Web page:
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Understanding the challenges that the Victims of Bullying face

Somewhere in the corner of college campuses, a student is weeping and suffering from the torment of bullying. It has been seen that the students who get bullied ruthlessly also end up bullying others. People usually perceive that a victim will develop empathy towards the weaker person and won’t inflict pain on them, but this is not necessarily the case.

Bully-victims are often raised after being constantly bullied. They choose bullying as an attempt to restore their lost sense of power. They target weak students and inflict emotional and physical pain, which makes them feel powerful and dominant. They consider bullying as a way to retaliate against the feeling of vulnerability. However, most of the bully-victims are born in an environment where domestic violence is usual. 

Look out for these six ways that every student and their family should know to empathize with the victims of bullying.

  1. Excessive psychological stress

Bullied-victims go through excessive psychological stress as any other type of victim or bully. This psychological stress often leads to other mental disorders like depression, anxiety, and isolation. They may also show symptoms of other psychological problems like psychosis, substance abuse, and anti-social personality disorder. Research suggests that excessive mental stress adversely impacts a student’s personality development.

  1. Have trouble adjusting

Bullied-victims are often tended to be alone in college. It has been seen that they avoid social interaction with their peers and are willing to be left alone. They mostly want to connect through online channels rather than having a face-to-face interaction. This is the reason why most of the bully-victims are often seen practising cyberbullying. Bullied-victims are deemed to be socially inactive and less cooperative than those around them.

  1. Bad at managing emotions

Bully-victims are so bad at controlling their emotions, especially the feelings of anger and frustration. They show intensified reactions towards insults, name-calling and often lash out their frustration and anger by bullying other students. Because of the inability in controlling their emotions, they are often vulnerable to be bullied repeatedly. And later on, they do the same with their fellow students, and the cycle of bullying continues.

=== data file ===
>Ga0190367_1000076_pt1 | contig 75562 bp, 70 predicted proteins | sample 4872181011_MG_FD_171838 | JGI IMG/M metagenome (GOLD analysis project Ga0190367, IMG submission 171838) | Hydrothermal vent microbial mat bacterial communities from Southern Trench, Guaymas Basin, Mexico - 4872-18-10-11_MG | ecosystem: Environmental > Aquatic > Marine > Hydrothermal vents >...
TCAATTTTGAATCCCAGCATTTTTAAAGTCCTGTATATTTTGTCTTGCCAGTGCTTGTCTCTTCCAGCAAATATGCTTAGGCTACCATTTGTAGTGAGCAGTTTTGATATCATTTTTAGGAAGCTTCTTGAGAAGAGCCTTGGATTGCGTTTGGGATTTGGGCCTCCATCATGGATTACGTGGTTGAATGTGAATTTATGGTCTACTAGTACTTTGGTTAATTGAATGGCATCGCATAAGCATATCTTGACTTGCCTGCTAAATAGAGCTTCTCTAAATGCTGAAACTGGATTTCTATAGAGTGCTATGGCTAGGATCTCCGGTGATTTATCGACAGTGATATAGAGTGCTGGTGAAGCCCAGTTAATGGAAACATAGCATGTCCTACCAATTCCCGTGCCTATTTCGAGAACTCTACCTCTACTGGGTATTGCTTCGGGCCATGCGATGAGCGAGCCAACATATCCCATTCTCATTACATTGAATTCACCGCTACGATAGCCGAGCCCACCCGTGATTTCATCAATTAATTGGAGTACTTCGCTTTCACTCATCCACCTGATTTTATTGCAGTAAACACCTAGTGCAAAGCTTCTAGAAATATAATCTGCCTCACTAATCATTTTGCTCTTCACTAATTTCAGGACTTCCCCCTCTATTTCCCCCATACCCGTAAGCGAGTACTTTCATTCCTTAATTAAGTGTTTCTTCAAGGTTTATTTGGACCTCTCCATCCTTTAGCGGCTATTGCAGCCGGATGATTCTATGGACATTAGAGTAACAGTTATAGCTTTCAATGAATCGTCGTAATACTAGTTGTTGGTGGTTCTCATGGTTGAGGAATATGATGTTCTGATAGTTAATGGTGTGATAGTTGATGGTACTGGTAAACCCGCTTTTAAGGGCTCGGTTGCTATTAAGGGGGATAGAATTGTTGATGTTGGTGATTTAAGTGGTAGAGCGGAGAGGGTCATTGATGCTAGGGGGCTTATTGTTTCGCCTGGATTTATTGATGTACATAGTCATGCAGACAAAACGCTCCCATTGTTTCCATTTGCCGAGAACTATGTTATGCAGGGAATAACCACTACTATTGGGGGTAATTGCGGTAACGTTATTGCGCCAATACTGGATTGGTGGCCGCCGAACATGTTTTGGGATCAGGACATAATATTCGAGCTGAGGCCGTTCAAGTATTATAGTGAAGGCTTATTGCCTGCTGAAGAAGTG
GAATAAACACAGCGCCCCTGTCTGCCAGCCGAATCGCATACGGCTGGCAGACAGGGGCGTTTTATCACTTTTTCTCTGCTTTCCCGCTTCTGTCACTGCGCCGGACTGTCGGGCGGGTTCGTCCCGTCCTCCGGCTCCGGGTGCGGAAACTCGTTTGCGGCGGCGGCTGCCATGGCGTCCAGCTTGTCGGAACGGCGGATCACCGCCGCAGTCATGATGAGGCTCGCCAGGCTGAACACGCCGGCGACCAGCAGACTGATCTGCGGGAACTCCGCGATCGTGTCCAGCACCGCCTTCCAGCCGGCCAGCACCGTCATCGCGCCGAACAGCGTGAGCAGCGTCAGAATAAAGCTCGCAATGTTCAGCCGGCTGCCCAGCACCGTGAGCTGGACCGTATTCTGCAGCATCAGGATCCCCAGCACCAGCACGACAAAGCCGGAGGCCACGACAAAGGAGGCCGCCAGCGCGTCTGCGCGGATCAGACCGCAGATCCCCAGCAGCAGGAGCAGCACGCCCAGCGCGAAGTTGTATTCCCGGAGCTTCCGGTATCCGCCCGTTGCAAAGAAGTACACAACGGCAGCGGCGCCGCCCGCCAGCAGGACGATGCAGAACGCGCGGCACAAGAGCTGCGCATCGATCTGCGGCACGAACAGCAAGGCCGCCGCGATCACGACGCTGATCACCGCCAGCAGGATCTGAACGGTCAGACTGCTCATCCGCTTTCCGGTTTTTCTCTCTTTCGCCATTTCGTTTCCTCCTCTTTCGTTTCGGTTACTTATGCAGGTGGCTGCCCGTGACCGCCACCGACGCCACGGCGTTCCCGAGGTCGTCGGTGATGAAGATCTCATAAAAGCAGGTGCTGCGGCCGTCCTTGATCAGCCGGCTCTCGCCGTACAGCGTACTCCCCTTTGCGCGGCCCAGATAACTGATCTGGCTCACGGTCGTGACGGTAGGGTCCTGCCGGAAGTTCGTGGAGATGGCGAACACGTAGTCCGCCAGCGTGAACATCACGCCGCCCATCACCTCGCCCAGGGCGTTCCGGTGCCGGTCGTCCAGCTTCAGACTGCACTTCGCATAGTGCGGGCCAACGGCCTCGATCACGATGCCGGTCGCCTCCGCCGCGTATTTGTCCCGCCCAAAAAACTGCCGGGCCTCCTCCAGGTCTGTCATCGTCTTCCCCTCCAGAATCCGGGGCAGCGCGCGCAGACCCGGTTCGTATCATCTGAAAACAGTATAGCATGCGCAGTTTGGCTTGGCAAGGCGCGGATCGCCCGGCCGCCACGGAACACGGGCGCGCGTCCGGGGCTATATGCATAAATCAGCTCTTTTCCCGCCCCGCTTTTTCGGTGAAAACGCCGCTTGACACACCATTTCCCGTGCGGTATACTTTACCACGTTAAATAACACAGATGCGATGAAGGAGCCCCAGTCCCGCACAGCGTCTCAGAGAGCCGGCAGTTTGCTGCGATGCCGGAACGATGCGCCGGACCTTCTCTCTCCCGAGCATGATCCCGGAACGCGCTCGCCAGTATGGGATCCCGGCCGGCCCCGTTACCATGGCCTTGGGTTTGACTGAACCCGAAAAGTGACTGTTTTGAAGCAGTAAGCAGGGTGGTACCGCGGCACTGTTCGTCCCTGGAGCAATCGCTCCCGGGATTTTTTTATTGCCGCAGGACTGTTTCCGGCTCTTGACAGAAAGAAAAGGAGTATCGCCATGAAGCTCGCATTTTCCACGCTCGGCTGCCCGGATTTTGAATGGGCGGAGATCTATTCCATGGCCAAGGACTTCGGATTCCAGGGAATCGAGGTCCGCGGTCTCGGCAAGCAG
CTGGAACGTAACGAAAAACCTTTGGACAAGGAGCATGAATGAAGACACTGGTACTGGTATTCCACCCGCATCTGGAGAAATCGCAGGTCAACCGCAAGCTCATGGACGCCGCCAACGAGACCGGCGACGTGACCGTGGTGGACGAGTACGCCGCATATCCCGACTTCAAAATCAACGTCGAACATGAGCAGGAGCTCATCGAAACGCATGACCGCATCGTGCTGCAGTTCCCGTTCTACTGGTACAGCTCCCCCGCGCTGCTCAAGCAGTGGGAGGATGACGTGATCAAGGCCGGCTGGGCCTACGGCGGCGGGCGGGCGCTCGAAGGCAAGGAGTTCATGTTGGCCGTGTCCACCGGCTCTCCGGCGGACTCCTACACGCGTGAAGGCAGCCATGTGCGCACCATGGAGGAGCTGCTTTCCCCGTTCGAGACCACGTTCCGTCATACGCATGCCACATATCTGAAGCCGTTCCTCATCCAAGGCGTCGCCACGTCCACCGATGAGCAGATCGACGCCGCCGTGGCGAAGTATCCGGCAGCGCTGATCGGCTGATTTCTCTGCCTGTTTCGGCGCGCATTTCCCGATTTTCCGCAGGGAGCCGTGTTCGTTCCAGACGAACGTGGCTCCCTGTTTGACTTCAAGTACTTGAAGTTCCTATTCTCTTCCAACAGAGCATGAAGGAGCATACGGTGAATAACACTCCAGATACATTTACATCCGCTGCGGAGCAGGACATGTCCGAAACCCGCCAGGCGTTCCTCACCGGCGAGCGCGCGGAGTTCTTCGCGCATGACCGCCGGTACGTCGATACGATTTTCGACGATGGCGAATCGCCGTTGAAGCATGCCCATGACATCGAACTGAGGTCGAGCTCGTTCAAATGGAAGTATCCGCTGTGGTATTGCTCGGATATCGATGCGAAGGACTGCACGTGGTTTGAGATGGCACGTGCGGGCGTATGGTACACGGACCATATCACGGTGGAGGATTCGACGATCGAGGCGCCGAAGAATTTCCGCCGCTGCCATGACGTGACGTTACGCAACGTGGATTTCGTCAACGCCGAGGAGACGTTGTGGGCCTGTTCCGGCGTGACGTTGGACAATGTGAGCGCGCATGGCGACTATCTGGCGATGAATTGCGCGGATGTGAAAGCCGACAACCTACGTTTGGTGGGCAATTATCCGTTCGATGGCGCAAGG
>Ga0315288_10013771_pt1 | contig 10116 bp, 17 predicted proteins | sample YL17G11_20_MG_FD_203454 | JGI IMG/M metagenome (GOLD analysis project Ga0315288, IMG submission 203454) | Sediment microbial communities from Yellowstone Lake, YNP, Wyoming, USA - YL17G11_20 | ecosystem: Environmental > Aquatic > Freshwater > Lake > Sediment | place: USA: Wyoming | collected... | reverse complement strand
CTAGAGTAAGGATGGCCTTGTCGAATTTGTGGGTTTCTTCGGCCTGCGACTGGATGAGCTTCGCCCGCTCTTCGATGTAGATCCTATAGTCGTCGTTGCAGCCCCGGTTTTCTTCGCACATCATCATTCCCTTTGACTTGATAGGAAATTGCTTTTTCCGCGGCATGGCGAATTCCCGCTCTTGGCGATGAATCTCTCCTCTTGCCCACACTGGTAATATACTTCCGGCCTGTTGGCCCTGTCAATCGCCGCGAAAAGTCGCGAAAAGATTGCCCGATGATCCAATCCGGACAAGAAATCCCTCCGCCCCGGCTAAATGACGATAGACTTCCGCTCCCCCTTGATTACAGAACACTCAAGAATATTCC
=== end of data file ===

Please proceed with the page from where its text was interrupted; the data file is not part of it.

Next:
1. Struggle academically

Research shows that bully-victims feel vulnerable at school all the time. They feel insecure and unsafe at school, perceiving that they don’t belong here. This leads to poor performance in classroom tests and exams. This is the reason why most of the bullies have bad grades. They usually make use of their bullying behaviour to have their work done by others. You might see them saying, “Pay Someone To Do My Essay, or else I will make their life a living hell.”  They must have been the victim of such behaviour at home or college, and now they’ve turned to other fellows for making them experience the same.

  1. They experience the consequences of both victim and bullies

The utter agony and feeling of guilt hinder their psychological state of mind. Those bullies who have also been the victim once had to face the consequences of both bullies and the victim. Such people even try to contemplate suicide due to excessive depression. Children who have witnessed domestic violence at home are at higher risk of vulnerability to suicidal thoughts.

  1. The aggressive response to stress

The researchers have found that most bully-victims are believed to carry weapons at school or perceive that it is acceptable to bring weapons to school or college. These students have heightened emotions and always in search of opportunities to project their anger at someone aggressively by inflicting emotional and physical pain onto them.